Cause of White Coat Hypertension

White coat hypertension is when an individual has a high blood pressure reading in a clinical setting but has a normal BP reading outside the clinic or hospital. There are a number of factors that may contribute about this occurrence.

Anxiety about a visit to the doctor or a clinic is the most considered cause of the white coat syndrome. An individual may either be excited or frightened by the thought or sight of doctors. Some even associate a visit to a clinic or doctor to pain or discomfort thus the mere thought of going to a medical facility initiates a negative psychological response.

Usually, a person is aware when he is feeling nervous or anxious. But many others are not aware as such. They may be thinking that they are relaxed but are not. Like hypertension, white coat syndrome has no symptoms and those that have it may not feel ill at all. This may also be one of the factors that contribute to the surprise of patients when the doctor tells them they may be suffering from white coat hypertension. There is a denial that comes with the doctor’s news since the individual himself is not aware of the underlying causes. That is the primary reason why the only real way to find out if an individual has white coat hypertension is to measure his blood pressure outside of a clinical or medical environment.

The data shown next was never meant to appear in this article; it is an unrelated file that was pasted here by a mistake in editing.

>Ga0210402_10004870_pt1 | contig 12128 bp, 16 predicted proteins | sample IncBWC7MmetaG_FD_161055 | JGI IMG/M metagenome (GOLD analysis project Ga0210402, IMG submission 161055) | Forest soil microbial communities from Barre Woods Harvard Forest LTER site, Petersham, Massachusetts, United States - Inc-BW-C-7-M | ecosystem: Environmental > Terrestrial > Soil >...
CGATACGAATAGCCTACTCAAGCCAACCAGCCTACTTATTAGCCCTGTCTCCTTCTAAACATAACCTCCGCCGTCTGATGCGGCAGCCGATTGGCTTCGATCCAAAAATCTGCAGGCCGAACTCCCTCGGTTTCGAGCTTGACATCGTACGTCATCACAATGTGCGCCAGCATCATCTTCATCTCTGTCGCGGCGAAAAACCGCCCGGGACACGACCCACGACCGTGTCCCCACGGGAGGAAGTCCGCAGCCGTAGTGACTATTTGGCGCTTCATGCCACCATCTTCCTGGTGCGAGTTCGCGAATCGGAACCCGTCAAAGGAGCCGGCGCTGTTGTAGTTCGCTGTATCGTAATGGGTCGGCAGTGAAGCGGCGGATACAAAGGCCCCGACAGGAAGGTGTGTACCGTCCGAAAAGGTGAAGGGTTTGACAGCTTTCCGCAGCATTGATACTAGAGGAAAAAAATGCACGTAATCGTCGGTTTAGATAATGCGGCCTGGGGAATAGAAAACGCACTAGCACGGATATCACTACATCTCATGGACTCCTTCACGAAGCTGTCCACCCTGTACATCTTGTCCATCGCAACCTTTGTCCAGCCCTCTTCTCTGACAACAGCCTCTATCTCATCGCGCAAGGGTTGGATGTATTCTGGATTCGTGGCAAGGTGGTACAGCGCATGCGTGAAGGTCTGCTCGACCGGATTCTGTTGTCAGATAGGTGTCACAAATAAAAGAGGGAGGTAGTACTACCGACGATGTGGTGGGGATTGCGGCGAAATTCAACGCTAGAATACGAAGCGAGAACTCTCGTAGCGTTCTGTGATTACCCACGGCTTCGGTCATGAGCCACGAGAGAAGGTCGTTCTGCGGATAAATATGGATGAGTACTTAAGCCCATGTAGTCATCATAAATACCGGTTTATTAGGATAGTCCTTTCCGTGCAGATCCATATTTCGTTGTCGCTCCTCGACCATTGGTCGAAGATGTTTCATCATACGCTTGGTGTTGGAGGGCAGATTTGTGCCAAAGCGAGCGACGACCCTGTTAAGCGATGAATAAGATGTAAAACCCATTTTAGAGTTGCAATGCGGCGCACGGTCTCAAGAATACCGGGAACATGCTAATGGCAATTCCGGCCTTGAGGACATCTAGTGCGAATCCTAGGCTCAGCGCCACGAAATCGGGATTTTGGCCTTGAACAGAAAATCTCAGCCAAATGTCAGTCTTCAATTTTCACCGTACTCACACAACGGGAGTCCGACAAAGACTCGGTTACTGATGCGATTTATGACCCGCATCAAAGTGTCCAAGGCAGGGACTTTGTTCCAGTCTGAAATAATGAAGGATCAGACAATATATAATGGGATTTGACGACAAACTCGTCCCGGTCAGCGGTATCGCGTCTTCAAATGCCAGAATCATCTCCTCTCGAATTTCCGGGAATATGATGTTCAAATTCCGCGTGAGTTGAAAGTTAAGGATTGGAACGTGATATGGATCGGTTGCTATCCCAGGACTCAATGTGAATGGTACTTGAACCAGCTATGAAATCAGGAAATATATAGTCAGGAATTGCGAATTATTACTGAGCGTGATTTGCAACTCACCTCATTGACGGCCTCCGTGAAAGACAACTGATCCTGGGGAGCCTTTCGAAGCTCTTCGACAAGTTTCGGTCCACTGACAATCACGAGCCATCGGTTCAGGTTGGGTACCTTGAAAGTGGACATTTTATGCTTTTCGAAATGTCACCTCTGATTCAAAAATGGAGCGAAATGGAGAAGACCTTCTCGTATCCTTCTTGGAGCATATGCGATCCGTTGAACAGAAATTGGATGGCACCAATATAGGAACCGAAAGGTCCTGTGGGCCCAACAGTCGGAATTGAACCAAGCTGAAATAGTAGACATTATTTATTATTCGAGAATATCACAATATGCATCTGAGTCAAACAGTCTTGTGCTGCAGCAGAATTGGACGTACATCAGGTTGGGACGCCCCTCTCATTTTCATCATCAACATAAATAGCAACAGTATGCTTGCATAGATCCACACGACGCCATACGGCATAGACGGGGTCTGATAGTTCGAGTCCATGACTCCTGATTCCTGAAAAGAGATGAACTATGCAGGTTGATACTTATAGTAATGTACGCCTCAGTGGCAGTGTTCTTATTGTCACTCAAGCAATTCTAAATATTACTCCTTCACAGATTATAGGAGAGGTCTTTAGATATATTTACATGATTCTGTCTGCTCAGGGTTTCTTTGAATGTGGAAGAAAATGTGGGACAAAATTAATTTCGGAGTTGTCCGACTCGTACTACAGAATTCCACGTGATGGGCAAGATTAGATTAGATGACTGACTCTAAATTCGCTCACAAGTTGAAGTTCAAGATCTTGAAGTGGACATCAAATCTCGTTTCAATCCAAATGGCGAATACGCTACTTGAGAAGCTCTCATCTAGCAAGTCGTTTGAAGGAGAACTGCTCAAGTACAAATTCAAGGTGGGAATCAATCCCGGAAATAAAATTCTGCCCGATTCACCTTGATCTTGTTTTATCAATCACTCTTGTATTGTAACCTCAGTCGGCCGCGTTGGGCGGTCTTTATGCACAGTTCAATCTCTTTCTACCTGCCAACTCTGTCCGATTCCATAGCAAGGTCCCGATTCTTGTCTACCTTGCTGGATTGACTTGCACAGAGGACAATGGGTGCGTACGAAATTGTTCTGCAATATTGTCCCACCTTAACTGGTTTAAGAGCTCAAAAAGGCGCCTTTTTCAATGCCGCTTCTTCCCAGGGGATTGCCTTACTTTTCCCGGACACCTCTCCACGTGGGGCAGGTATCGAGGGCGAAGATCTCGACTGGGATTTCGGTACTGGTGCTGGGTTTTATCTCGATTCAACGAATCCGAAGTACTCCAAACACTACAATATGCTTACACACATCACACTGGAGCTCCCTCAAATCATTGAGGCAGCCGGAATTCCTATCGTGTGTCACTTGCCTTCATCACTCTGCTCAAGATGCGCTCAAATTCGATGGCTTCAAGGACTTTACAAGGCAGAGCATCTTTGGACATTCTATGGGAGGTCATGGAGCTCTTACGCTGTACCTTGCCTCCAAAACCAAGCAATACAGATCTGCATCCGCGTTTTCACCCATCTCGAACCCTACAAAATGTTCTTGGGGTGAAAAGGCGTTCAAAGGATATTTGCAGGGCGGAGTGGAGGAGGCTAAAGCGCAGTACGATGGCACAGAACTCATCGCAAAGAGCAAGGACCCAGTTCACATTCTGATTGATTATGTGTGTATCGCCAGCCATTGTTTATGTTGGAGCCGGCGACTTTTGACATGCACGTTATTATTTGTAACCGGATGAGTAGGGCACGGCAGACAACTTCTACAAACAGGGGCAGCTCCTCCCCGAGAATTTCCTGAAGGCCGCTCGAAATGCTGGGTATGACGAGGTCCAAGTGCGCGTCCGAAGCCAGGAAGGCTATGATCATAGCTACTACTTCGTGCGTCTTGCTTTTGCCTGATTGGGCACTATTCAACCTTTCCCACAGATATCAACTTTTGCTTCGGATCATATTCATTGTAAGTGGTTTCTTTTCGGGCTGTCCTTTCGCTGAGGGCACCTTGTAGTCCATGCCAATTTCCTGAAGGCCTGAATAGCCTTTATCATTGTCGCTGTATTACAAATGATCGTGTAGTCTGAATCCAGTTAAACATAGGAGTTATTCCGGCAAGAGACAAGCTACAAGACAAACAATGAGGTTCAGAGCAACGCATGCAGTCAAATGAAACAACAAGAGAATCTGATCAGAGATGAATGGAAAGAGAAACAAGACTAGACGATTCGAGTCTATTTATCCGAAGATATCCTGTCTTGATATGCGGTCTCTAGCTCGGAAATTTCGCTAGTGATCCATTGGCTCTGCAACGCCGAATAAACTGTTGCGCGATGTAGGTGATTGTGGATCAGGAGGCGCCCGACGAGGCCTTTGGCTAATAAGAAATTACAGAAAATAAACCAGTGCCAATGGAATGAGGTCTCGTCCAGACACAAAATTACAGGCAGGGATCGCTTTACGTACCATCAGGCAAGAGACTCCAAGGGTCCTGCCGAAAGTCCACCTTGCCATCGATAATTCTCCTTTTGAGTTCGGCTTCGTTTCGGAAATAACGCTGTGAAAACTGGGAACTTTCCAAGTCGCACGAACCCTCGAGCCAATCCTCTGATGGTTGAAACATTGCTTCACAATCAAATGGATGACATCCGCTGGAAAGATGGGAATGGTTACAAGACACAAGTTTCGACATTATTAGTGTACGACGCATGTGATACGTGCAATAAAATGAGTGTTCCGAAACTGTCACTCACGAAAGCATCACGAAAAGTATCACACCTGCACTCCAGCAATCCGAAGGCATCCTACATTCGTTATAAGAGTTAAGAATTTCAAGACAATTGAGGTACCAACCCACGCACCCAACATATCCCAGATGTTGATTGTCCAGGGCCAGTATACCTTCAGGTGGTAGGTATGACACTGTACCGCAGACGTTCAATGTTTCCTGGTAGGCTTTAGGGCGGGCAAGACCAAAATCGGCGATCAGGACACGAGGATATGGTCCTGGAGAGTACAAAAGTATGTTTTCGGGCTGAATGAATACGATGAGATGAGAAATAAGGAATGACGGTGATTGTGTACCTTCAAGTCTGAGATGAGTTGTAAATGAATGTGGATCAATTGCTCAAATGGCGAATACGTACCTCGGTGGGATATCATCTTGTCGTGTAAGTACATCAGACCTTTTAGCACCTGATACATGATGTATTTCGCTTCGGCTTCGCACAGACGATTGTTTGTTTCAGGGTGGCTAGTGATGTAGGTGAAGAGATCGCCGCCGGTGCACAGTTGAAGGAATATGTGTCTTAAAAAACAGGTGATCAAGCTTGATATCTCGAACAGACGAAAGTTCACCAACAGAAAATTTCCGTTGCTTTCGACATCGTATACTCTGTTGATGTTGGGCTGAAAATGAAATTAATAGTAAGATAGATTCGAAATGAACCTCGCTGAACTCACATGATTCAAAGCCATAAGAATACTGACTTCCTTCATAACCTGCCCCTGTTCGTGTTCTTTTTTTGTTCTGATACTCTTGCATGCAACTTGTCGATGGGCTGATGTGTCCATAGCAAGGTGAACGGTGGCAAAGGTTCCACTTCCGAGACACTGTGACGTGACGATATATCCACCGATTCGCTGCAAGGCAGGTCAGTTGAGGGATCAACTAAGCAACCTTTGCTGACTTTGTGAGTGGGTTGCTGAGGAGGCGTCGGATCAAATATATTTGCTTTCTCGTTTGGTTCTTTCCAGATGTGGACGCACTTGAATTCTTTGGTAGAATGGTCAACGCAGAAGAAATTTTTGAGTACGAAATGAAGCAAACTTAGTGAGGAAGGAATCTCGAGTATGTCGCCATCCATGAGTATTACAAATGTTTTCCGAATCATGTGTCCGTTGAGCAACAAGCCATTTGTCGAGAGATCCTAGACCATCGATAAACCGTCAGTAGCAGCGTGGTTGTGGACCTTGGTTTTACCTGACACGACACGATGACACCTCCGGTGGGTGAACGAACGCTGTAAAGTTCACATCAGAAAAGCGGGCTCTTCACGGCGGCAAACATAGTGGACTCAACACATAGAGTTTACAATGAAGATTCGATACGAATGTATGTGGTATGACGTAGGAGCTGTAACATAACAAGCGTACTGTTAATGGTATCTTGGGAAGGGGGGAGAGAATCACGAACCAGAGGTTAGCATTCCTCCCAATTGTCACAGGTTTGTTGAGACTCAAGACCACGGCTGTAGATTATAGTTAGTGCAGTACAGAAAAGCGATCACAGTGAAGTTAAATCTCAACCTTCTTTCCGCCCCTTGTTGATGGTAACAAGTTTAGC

Many people with white coat syndrome go on to develop high blood pressure in the future. Many doctors believe that patients with white coat hypertension are at less risk of heart disease or stroke than someone who has consistent high blood pressure, but at a greater risk than someone who has normal blood pressure at all times. This makes the determination of the real cause of white coat hypertension even more baffling to doctors.

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